Use Microblaze performance monitoring engine

Started by 6 years ago6 replieslatest reply 6 years ago285 views

Hi,

I would like to use the #MicroBlaze performance monitoring engine to collect some information on my application code running on the processor itself. I would need these information at application level. #Xilinx proposes to collect low-level information by using XSDK "performance view": that is very clear, and it works good, but this type of solution drives to a partial use of the MicroBlaze performance monitoring engine, in the sense that among a large number of events that could be collected, only part of them can be read via XSDK.

To work with others, Xilinx offers the possibility to access to monitoring engine via MicroBlaze Debug Module (MDM): that would be a nice solution for my work.

In order to do these things, I have created a project with MicroBlaze and extended debug function, with 5 event counters and 1 latency counter.

Then I have inserted a MDM in my design and created an AXI4lite slave port to access from MicroBlaze itself. In this mode I should be able to access to internal performance monitoring engine by using DBG_CTRL and DBG_DATA registers indicated to page 12 of pg115 (MDM product guide), with values indicated on page 92 of MB reference guide (version 2015.04).

Suppose I need to measure number of any valid executed instruction, I have wrote the following C code:

    /* some code before */
unsigned int* dbg_ctrl=(unsigned int*)0x41400010;
unsigned int* dbg_data=(unsigned int*)0x41400014;
unsigned int* var_mon=(unsigned int*)0x82000000;

init_platform();
xil_printf ("start \n\r");

//set first register to be considered
*dbg_ctrl=0x4a404;
*dbg_data=1;

//set event 0 (total instruction executed) to be monitored
*dbg_ctrl=0x4a207;
*dbg_data=0;

//clear the value of all counters
*dbg_ctrl=0x4a404;
*dbg_data=16;

//start monitoring action
*dbg_ctrl=0x4a404;
*dbg_data=8;
//routine to be monitored
* var_mon=5;
* var_mon=6;

//sample the value
*dbg_ctrl=0x4a404;
*dbg_data=2;

//stop the monitoring action
*dbg_ctrl=0x4a404;
*dbg_data=4;

//set first register to be considered
*dbg_ctrl=0x4a404;
*dbg_data=1;

*dbg_ctrl=0x4ac1f;

xil_printf ("value is %d \n\r", read_value);

cleanup_platform();

/*some code after */

The problem happens when I perform the read from *dbg_data: the read action on this variable does not give any response. The register pointed by variable is R/W, so it should work.

Thank you.

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I think the problem is that you have not declared the memory area pointed to by dbg_ctrl and dbg_data as volatile.  That keyword tells the compiler that it cannot 'be clever' about those memory areas ans that the writes and reads that you do have to happen, and have to happen in the order you say.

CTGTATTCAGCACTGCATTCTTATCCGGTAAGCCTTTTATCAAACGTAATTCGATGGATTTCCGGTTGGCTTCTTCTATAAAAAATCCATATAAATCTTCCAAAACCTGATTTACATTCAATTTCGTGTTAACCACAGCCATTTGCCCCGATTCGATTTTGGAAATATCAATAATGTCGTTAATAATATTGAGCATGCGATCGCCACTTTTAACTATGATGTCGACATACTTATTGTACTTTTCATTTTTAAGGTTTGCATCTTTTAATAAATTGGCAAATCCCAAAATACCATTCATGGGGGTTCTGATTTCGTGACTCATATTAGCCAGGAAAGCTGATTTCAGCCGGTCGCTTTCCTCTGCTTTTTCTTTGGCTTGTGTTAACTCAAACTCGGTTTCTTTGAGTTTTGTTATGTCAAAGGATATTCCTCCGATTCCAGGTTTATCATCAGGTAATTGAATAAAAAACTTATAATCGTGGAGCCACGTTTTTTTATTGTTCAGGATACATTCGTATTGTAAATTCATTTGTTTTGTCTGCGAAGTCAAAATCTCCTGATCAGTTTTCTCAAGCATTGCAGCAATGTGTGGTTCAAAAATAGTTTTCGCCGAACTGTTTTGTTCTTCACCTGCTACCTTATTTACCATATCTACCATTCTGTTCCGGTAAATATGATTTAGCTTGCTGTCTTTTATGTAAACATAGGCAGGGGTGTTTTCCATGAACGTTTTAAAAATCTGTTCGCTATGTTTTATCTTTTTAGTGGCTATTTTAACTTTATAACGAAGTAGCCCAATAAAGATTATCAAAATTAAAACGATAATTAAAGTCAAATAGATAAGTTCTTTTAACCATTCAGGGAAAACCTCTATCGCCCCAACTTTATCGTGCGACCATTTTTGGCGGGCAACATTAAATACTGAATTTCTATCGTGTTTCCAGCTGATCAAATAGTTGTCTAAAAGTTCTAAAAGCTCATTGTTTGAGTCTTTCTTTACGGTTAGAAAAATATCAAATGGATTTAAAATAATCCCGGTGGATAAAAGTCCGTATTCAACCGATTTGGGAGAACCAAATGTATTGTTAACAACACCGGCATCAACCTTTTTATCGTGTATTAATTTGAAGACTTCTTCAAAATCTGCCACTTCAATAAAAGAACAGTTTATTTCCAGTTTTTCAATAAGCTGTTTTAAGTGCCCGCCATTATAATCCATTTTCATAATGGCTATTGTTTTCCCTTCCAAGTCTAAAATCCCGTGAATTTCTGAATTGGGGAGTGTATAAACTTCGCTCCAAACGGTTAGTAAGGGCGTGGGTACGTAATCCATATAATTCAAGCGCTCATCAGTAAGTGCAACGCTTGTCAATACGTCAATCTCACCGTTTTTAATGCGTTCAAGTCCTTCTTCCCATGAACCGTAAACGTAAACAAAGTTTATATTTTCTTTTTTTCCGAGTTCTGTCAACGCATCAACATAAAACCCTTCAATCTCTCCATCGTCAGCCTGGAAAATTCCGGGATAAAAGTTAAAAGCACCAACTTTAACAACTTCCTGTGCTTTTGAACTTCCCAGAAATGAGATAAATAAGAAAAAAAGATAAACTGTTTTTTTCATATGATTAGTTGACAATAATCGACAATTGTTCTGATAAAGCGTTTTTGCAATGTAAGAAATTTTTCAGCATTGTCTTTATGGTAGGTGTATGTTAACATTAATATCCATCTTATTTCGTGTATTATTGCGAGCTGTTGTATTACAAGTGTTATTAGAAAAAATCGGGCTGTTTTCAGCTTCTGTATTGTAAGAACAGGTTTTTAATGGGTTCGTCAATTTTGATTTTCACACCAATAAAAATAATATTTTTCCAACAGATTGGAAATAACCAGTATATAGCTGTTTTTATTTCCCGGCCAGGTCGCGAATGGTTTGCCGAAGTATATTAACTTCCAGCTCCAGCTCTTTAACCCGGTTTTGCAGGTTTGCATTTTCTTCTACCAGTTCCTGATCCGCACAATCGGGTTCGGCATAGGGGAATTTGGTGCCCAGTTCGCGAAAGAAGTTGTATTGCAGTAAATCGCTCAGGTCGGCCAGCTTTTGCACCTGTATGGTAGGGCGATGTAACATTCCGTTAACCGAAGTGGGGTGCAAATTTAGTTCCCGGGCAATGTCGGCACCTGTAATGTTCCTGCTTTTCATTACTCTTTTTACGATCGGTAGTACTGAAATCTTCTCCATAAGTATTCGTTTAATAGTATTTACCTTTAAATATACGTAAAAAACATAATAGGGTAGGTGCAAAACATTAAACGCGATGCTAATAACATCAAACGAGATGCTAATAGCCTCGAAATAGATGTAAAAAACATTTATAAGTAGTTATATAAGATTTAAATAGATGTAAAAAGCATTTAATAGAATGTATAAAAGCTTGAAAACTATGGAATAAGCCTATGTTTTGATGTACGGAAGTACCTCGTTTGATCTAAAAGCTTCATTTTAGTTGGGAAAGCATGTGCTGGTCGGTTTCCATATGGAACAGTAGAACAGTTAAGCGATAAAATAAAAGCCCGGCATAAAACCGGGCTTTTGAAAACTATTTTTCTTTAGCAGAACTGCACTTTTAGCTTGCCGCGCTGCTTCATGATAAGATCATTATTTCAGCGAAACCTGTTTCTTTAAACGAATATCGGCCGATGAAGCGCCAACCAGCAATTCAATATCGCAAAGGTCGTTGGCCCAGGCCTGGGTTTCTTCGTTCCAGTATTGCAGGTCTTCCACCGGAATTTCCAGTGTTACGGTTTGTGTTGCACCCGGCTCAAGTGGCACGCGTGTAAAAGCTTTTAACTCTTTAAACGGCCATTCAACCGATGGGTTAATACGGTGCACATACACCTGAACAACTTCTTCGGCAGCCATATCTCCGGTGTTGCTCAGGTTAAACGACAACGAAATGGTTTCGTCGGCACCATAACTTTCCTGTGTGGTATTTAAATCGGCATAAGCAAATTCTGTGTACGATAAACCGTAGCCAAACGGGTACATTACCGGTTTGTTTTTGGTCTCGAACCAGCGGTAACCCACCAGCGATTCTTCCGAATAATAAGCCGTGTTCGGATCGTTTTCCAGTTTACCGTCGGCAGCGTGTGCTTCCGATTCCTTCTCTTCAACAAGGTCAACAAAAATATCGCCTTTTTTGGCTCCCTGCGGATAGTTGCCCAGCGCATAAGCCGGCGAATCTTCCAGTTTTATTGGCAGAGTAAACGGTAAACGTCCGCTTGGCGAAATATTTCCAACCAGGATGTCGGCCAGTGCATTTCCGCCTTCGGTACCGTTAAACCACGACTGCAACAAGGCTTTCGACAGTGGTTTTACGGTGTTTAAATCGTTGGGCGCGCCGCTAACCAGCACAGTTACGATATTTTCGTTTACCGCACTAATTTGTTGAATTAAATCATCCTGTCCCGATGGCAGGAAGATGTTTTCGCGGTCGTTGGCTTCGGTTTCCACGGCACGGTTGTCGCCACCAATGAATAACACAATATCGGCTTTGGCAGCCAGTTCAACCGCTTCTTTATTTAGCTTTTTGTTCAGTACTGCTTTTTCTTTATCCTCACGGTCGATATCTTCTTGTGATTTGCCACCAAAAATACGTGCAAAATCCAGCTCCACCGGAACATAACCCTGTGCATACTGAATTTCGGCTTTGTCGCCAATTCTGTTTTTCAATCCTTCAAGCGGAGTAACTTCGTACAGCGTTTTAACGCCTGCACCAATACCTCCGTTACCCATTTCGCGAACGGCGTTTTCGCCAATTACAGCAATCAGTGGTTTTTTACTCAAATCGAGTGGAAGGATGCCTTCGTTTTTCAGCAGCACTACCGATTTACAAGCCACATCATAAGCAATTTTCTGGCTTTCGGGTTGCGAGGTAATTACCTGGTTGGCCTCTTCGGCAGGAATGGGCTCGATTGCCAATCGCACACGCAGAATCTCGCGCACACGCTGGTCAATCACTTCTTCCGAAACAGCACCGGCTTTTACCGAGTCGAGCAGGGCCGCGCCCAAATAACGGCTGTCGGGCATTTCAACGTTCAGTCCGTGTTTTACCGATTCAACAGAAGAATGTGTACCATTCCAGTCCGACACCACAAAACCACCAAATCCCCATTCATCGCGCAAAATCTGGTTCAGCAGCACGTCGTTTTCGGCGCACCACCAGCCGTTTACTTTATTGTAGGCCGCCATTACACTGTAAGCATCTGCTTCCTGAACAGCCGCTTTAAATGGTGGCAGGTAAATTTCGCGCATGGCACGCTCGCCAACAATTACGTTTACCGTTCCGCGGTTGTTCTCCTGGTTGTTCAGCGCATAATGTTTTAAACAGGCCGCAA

With what you have now, there's no need for the compiler to perform the read from dbg_data, as it 'knows' taht you just wrote 1 to it (in the section before the read).

In summary, use this:

        volatile unsigned int* dbg_ctrl=(volatile unsigned int*)0x41400010;
volatile unsigned int* dbg_data=(volatile unsigned int*)0x41400014;


HTH,

Martin

[ - ]

Hi,

thank you for the reply. The problem is not solved by using the volatile keyword.

I can add more information to the post. The following simulation shows actions on *dbg_ctrl and *dbg_data areas (with or without volatile keyword):

It can be noted that a write in the area 0x41400010 happens, because we can see VALID transitions followed by READY transitions. Then, a write on 0x41400014 does not happen, because after VALID transition there is no READY response. This causes a block in the execution of application, because AXI rules state that after a master raised the VALID signal, it must wait the READY answer from the slave.

So the code execution is blocked at these lines:

    //set first register to be considered
*dbg_ctrl=0x4a404;
*dbg_data=1;

Do you have any other suggestion?

Thank you,

Giacomo

[ - ]
OK, that's a different problem (are you saying it behaves the same with our without volatile?).So you need to find out what logic *should* be driving VALID high and what problem there is in that logic that is stopping it.  I think from your query that the logic driving this signal comes from the Xilinx MDM module, is that right?  In the absence of any other information, I think I would start looking at the logic that leads to that signal and see what it depends on.. There will no doubt be a simple explanation, but I can't see it from here :)Cheers,Martin

[ - ]

Thank you for the answer. Yes I agree with you that the next step should be to understand which are the causes of the "wrong" behaviour of READY signal, in answering to a VALID transition. Indeed the READY signal should come from MDM. The problem is that Xilinx has closed the AXI4Lite slave interface of MDM.

In a general behavioural description of AXI4Lite slave behaviour (sorry for the wordplay), we have:

--some code before
process (S_AXI_ACLK)
begin
if rising_edge(S_AXI_ACLK) then
if S_AXI_ARESETN = '0' then
else
if (axi_awready = '0' and S_AXI_AWVALID = '1' and S_AXI_WVALID = '1') then
-- there is a valid write address and write data
-- on the write address and data bus. This design
-- expects no outstanding transactions.
else
end if;
end if;
end if;
end process;
--some code after

This piece of code is taken from the Xilinx auto-generated code for AXI4Lite slave peripherals. We met the condition "axi_awready = '0' and S_AXI_AWVALID = '1' and S_AXI_WVALID = '1'", as shown by the timing diagram before. Probably, the AXI4Lite slave from Xilinx has a different behaviour (you can imagine that I contacted Xilinx for this, but they didn't answer to my question...).

Anyway, thank you for the support. If you have other suggestions, please let me know :)

Giacomo

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